Lecture5 - Lecture 5 Kinetic Theory of Gases Equation of...

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Unformatted text preview: Lecture 5: Kinetic Theory of Gases Equation of State • Let’s begin by reviewing some of the variables we can use to describe an object, or a system of objects: – temperature – volume – mass – pressure • All such variables are called state variables – i.e., each one tells us something about the state of the system • There is another set of variables that describe the flow of energy into or out of the system – we’ve discussed one such transfer variable , heat, in the previous lectures Ideal Gases • For a gas, there is no intrinsic “volume” – the gas fills whatever container it’s placed into • An ideal gas is one for which the molecules don’t influence each other much – e.g., a noble gas at low pressure • We can find rules that relate the quantity of gas (in terms of its mass m ) and its pressure, volume and temperature • Actually, it’s often more convenient to express the quantity of gas in moles , defined as: • Turns out there are 6.022 x 10 23 molecules in a mole (Avagadro’s number) n = μ Μ Molar mass (atomic weight expressed in grams) Equation of State for an Ideal Gas • For any gas that is near “ideal” the following equation of state holds: • R is a number that is constant, no matter what type of gas is used – the value of this “universal gas constant” is 8.314 J/mol K • We can also write the equation of state in terms of the number of molecules rather than the number of moles: • k B is “Boltzmann’s constant” (1.38 x 10-23 J/K) • Cross check: PV = νΡΤ PV = Νκ Β Τ “Ideal Gas Law” R = 8.314 ϑ μ ολ⋅ Κ × 1μ ολ 6.02 ×10 23 = 1.38 ×10-23 ϑ Κ = κ Β Kinetic Theory of Gases • We’ve already given the equation of state for an ideal gas:...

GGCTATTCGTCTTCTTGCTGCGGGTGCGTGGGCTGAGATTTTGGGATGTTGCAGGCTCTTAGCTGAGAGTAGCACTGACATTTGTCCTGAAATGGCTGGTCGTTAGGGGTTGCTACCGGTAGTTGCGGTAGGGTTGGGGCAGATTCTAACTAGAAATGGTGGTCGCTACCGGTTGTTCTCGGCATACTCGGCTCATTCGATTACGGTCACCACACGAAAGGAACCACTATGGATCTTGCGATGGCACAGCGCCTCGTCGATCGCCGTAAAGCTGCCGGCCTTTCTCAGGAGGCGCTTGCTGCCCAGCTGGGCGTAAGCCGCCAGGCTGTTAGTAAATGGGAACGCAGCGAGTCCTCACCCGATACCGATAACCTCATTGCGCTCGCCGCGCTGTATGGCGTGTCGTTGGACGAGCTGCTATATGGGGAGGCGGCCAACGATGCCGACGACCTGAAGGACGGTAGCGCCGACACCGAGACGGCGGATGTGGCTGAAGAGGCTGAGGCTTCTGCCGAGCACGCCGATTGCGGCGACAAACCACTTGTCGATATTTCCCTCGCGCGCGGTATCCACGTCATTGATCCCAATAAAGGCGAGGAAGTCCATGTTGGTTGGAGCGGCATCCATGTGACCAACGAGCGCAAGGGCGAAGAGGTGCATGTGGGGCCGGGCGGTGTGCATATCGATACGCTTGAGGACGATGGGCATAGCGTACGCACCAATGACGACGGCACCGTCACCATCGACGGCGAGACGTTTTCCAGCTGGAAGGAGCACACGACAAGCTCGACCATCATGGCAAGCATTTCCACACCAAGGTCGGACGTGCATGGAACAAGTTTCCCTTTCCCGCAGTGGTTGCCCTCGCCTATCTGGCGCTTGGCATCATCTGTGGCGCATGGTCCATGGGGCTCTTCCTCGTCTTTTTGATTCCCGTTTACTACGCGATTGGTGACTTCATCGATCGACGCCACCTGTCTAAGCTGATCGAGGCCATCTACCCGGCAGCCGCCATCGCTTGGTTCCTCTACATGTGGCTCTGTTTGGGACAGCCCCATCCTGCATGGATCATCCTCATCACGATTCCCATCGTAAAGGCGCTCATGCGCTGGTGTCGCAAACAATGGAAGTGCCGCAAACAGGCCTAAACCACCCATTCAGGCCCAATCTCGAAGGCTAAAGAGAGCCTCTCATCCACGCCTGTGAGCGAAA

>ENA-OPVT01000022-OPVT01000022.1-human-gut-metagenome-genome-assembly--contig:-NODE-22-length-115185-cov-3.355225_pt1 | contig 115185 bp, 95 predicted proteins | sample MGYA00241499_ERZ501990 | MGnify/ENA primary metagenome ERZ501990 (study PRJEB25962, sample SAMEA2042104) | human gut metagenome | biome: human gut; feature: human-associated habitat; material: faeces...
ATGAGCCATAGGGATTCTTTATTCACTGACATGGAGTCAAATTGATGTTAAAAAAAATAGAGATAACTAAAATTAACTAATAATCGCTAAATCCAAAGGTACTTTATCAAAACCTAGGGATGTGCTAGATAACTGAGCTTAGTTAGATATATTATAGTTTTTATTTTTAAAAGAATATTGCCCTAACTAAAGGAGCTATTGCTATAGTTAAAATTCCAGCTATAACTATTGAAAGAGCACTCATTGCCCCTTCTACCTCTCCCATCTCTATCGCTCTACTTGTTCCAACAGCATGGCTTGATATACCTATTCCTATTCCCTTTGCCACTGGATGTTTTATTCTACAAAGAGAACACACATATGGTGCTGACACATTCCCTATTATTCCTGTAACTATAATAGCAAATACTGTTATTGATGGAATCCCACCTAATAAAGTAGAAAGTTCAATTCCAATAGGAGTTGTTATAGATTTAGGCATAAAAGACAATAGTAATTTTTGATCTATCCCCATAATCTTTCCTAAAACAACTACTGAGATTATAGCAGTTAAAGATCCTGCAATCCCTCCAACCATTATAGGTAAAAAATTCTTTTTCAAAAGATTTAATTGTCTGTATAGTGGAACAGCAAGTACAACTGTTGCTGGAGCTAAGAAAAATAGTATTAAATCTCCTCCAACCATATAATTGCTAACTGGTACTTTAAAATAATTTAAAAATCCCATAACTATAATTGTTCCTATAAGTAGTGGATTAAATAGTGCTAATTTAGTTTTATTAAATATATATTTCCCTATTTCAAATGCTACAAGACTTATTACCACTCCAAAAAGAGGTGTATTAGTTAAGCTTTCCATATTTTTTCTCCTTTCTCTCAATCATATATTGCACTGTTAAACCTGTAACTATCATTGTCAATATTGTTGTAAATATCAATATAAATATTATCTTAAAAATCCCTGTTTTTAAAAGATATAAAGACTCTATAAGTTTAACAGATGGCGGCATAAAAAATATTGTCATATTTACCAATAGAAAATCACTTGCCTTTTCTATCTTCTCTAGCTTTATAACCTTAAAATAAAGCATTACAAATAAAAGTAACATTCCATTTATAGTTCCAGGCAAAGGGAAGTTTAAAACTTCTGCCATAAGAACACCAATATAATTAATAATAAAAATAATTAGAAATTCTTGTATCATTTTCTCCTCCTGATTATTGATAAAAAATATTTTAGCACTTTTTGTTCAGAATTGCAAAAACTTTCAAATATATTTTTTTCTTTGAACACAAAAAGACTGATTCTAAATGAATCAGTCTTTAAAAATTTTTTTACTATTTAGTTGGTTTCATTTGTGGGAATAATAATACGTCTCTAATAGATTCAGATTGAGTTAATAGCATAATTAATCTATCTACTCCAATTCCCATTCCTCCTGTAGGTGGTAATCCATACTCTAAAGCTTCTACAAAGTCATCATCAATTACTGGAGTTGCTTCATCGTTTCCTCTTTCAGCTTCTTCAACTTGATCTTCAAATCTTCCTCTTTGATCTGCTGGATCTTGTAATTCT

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Lecture5 - Lecture 5 Kinetic Theory of Gases Equation of...

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